It is useful to introduce the topic of steam by considering its many uses and benefits, before entering an overview of the steam plant or any technical explanations.
Steam has come a long way from its traditional associations with locomotives and the Industrial Revolution. Steam today is an integral and essential part of modern technology. Without it, our food, textile, chemical, medical, power, heating and transport industries could not exist or perform as they do.
Steam provides a means of transporting controllable amounts of energy from a central, automated boiler house, where it can be efficiently and economically generated, to the point of use. Therefore as steam moves around a plant it can equally be considered to be the transport and provision of energy.
For many reasons, steam is one of the most widely used commodities for conveying heat energy. Its use is popular throughout industry for a broad range of tasks from mechanical power production to space heating and process applications.
Water is plentiful and inexpensive. It is non-hazardous to health and environmentally sound. In its gaseous form, it is a safe and efficient energy carrier. Steam can hold five or six times as much potential energy as an equivalent mass of water.
When water is heated in a boiler, it begins to absorb energy. Depending on the pressure in the boiler, the water will evaporate at a certain temperature to form steam. The steam contains a large quantity of stored energy which will eventually be transferred to the process or the space to be heated.
It can be generated at high pressures to give high steam temperatures. The higher the pressure, the higher the temperature. More heat energy is contained within high temperature steam so its potential to do work is greater.
Modern shell boilers are compact and efficient in their design, using multiple passes and efficient burner technology to transfer a very high proportion of the energy contained in the fuel to the water, with minimum emissions.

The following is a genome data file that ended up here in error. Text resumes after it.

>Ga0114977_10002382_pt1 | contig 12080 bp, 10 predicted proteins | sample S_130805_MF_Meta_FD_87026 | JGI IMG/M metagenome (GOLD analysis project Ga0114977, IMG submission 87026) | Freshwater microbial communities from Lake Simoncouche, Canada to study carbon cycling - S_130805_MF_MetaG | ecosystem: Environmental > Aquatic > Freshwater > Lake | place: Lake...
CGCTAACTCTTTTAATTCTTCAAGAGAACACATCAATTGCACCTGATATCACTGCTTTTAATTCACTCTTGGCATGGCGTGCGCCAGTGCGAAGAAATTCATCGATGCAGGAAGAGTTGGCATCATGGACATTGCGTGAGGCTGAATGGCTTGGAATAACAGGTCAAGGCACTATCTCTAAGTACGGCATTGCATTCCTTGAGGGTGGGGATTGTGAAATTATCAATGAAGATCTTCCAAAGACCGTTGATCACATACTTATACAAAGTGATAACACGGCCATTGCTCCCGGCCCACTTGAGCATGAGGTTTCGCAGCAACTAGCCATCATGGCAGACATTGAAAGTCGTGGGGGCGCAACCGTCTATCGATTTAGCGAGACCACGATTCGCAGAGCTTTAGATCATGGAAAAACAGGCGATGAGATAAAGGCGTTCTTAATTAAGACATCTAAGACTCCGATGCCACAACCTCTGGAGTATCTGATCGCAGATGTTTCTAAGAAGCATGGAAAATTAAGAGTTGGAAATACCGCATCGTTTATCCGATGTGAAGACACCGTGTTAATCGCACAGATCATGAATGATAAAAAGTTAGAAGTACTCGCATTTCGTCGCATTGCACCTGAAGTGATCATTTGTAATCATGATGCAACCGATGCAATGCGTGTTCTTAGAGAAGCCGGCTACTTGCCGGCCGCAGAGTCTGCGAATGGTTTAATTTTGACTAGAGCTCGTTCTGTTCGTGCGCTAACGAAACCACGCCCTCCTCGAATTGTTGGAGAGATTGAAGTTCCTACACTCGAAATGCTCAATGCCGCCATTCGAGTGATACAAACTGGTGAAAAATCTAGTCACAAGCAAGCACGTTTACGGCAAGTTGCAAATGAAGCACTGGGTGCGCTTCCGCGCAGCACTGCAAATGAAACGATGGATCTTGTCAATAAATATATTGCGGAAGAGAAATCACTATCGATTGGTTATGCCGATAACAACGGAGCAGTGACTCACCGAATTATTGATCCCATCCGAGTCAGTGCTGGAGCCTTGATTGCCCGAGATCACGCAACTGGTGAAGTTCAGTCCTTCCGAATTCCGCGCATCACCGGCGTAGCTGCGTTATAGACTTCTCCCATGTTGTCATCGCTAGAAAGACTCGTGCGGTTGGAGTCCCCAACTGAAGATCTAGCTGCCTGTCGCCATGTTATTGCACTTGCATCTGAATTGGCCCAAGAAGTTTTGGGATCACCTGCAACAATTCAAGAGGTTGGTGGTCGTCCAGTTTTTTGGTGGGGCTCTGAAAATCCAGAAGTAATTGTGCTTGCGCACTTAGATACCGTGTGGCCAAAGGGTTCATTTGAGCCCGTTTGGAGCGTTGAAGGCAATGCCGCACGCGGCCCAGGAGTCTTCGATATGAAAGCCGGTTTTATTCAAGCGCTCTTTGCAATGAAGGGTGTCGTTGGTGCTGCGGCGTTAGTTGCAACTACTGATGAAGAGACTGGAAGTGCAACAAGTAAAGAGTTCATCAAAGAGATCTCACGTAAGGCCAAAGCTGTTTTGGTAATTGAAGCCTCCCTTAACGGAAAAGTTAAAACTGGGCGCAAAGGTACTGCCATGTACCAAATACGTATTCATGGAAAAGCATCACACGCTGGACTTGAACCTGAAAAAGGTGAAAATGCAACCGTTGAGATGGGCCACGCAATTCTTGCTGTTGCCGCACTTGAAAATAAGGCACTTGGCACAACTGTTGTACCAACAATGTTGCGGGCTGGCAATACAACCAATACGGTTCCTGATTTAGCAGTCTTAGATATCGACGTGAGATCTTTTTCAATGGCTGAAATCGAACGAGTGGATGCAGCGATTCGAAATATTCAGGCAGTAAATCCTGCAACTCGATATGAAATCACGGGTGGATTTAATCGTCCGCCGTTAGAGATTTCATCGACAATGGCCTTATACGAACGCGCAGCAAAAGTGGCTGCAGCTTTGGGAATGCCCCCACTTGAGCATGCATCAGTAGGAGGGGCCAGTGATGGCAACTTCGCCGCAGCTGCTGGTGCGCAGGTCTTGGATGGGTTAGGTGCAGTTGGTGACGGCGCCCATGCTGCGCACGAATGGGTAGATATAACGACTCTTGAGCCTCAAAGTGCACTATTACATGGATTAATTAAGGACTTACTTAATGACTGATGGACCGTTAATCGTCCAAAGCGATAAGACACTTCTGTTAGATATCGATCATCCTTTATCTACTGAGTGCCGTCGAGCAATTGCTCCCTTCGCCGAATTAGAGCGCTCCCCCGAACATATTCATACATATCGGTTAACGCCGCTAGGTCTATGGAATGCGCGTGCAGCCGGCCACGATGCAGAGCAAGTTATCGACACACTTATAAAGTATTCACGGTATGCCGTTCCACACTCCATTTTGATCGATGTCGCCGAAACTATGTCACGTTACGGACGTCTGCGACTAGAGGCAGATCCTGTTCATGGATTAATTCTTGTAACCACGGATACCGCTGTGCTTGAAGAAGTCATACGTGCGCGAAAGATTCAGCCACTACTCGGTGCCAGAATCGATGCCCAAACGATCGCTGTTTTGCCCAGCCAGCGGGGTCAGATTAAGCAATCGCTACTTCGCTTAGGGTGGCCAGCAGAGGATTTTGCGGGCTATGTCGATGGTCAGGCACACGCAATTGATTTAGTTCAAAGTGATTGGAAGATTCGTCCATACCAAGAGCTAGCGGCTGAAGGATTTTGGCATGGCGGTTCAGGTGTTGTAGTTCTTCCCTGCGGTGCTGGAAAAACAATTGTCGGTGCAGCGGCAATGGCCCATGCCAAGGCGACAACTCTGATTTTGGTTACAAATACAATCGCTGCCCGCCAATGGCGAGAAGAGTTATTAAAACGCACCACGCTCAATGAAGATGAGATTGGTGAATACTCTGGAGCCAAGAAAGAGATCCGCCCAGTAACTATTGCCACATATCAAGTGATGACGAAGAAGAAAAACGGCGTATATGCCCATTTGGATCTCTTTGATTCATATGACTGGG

The boiler fuel may be chosen from a variety of options, including combustible waste, which makes the steam boiler an environmentally sound option amongst the choices available for providing heat. Centralised boiler plant can take advantage of low interruptible gas tariffs, because any suitable standby fuel can be stored for use when the gas supply is interrupted.
Highly effective heat recovery systems can virtually eliminate blowdown costs, return valuable condensate to the boiler house and add to the overall efficiency of the steam and condensate loop.
The increasing popularity of Combined Heat and Power (CHP) systems demonstrates the high regard for steam systems in today’s environment and energy-conscious industries.
Because of the direct relationship between the pressure and temperature of saturated steam, the amount of energy input to the process is easy to control, simply by controlling the saturated steam pressure. Modern steam controls are designed to respond very rapidly to process changes.
The item shown in Figure 1.1.4 is a typical two-port control valve and pneumatic actuator assembly, designed for use on steam. Its accuracy is enhanced by the use of a pneumatic valve positioner.
The use of two-port valves, rather than the three-port valves often necessary in liquid systems, simplifies control and installation, and may reduce equipment costs.
Steam provides excellent heat transfer. When the steam reaches the plant, the condensation process efficiently transfers the heat to the product being heated.
Steam can surround or be injected into the product being heated. It can fill any space at a uniform temperature and will supply heat by condensing at a constant temperature; this eliminates temperature gradients which may be found along any heat transfer surface - a problem which is so often a feature of high temperature oils or hot water heating, and may result in quality problems, such as distortion of materials being dried.
Because the heat transfer properties of steam are so high, the required heat transfer area is relatively small. This enables the use of more compact plant, which is easier to install and takes up less space in the plant. A modern packaged unit for steam heated hot water, rated to 1200 kW and incorporating a steam plate heat exchanger and all the controls, requires only 0.7 m² floor space. In comparison, a packaged unit incorporating a shell and tube heat exchanger would typically cover an area of two to three times that size.